Last Updated: Sep 22, 2023

# 6 Sorting Algorithms, Features and Functions

Yukti Kumari
1 upvote

## Introduction

To put the elements in a particular order, sorting algorithms are used. The order can be anything from alphabetical to numerical, which can be ascending to descending.

Consider a phone book directory, we may arrange the contacts on the basis of name in alphabetical order, we may also arrange it on the basis of age which is a numerical order. Almost all the list we get from the computer has some sort of sorting. There are some clever sorting that users can not see, but they are sorted with some sort of algorithm.

## Why are sorting algorithms important?

Sorting algorithms are important because we use them on a daily basis which includes the following:

• The way we arrange our books on the bookshelf

• The way our clothes are organized

• Dishes in the kitchen are arranged in some sort of order

• The way the rows are arranged at the time of morning prayers in the school

Sorting of all these things may include any sorting order as mentioned below:

• Arranging the books on the basis of chronology

• Arranging clothes on the basis of new to old

• Gathering for morning prayers and get arranged in the ascending order of height

## Classification of sorting algorithm

Sorting may be classified into different types. Some major sorting algorithms are:

Let’s explain them with the help of examples.

## Bubble Sort

In bubble sort, if the adjacent elements are in the wrong order, they are swapped continuously

until the correct order is achieved. The Disadvantage of using bubble sort is that it is quite slow.

For Example: Consider an unordered list [4, 6, 2, 1].

Pass 1

● 4 < 6 : no change [4, 6, 2, 1] ● Now move next 6 > 2 : swap the elements [4, 2, 6, 1]

● Now 6 > 1 : swap the elements [4, 2, 1, 6]

Pass 2

● 4 > 2 : swap the elements [2, 4, 1, 6]

● 4 > 1 : swap the elements [2, 1, 4, 6]

● 4 < 6 : no change is needed [2, 1, 4, 6]

Pass 3

● 2 > 1 : swap the elements [1, 2, 4, 6]

● 2 < 4 : no change is needed [1, 2, 4, 6]

● 4 < 6 : no change is needed [1, 2, 4, 6]

Pass 4

● 1 < 2 : no change is needed [1, 2, 4, 6]

● 2 < 4 : no change is needed [1, 2, 4, 6]

● 4 < 6 : no change is needed [1, 2, 4, 6]

### Bubble Sort Complexity

It is quite impractical and too slow. Hence, for a large set of data, this sorting algorithm is not useful.

## Selection Sort

Selection sort repeatedly finds the minimum element from an unsorted array and puts it at the beginning of the array. It is an in-place comparison-based sorting algorithm.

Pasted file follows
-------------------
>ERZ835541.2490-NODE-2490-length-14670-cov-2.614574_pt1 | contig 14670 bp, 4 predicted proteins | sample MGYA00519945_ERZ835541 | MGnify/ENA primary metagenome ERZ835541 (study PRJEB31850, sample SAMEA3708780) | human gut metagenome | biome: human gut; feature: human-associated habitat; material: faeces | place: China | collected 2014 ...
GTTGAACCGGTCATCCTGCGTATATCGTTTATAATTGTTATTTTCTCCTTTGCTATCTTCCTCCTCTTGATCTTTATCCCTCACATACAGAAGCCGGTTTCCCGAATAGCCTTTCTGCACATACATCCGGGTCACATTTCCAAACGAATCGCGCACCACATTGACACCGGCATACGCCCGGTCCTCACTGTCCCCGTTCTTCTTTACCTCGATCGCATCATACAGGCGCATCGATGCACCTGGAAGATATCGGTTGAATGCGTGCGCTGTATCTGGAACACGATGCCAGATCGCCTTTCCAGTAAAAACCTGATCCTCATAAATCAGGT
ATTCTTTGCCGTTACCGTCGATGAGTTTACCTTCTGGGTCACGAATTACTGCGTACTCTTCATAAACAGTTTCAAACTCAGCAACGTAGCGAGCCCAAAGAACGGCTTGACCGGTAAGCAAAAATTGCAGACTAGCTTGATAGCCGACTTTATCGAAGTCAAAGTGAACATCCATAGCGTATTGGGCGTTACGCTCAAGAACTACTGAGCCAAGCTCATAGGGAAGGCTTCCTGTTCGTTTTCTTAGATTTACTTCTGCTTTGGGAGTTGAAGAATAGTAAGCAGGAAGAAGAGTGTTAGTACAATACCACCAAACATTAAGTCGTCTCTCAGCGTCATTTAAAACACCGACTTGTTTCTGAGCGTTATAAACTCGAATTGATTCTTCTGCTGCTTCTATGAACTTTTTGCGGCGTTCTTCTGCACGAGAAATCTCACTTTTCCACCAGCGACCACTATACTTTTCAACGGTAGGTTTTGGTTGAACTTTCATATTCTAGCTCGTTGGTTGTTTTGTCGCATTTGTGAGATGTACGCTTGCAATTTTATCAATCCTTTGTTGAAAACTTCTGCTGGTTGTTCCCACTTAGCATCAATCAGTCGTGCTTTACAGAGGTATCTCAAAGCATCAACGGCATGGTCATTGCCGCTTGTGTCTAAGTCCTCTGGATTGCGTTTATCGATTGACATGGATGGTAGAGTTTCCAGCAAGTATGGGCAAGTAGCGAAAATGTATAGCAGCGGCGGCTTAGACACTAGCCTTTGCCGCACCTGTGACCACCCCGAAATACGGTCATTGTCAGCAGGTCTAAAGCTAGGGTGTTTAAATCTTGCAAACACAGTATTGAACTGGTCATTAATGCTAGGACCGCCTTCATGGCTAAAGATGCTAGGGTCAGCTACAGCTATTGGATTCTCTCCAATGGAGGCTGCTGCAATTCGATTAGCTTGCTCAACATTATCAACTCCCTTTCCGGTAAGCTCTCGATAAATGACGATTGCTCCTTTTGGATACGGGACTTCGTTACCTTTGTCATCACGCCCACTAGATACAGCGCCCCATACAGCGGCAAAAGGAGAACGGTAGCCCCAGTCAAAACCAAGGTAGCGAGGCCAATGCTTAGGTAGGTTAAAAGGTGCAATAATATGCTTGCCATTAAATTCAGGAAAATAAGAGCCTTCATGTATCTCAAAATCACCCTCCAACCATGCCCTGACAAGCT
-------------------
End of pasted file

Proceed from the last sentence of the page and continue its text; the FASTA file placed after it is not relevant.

Two arrays are maintained in case of selection sort:

• The unsorted array
• Sorted array

Initially, the sorted array is an empty array and an unsorted array has all the elements. It generally follows the approach of selecting the smallest element from an unsorted array and that smallest element is placed at the leftmost which becomes the part of the sorted array finally.

Steps of Selection Sort:

• The first step is to iterate the complete array

• When we reach the end we will get to know the sorted element in the list

• Iterate that sorted element with the leftmost element in the unsorted list

• Now that leftmost element will be part of the sorted array and will not be included in the unsorted array in the next iteration

• Steps will be repeated until all the elements are not sorted

The following image is showing the selection sort in a better way:

### Selection Sort Complexity

Also Read - Selection Sort in C

## Insertion Sort

It is simple and easy to implement, but it does not have an outstanding performance though. It works on the principle of a sorted item with one item at a time. Basically in each iteration of this sorting, an item is taken from the array, and it is inserted at its correct position by comparing the element from its neighbor. The process is repeated until there is no more unsorted item on the list.

Steps of Insertion Sort:

• Leave the first element of the list, and move to the next element in the array.

• Now compare with all the elements in the sorted sub-list.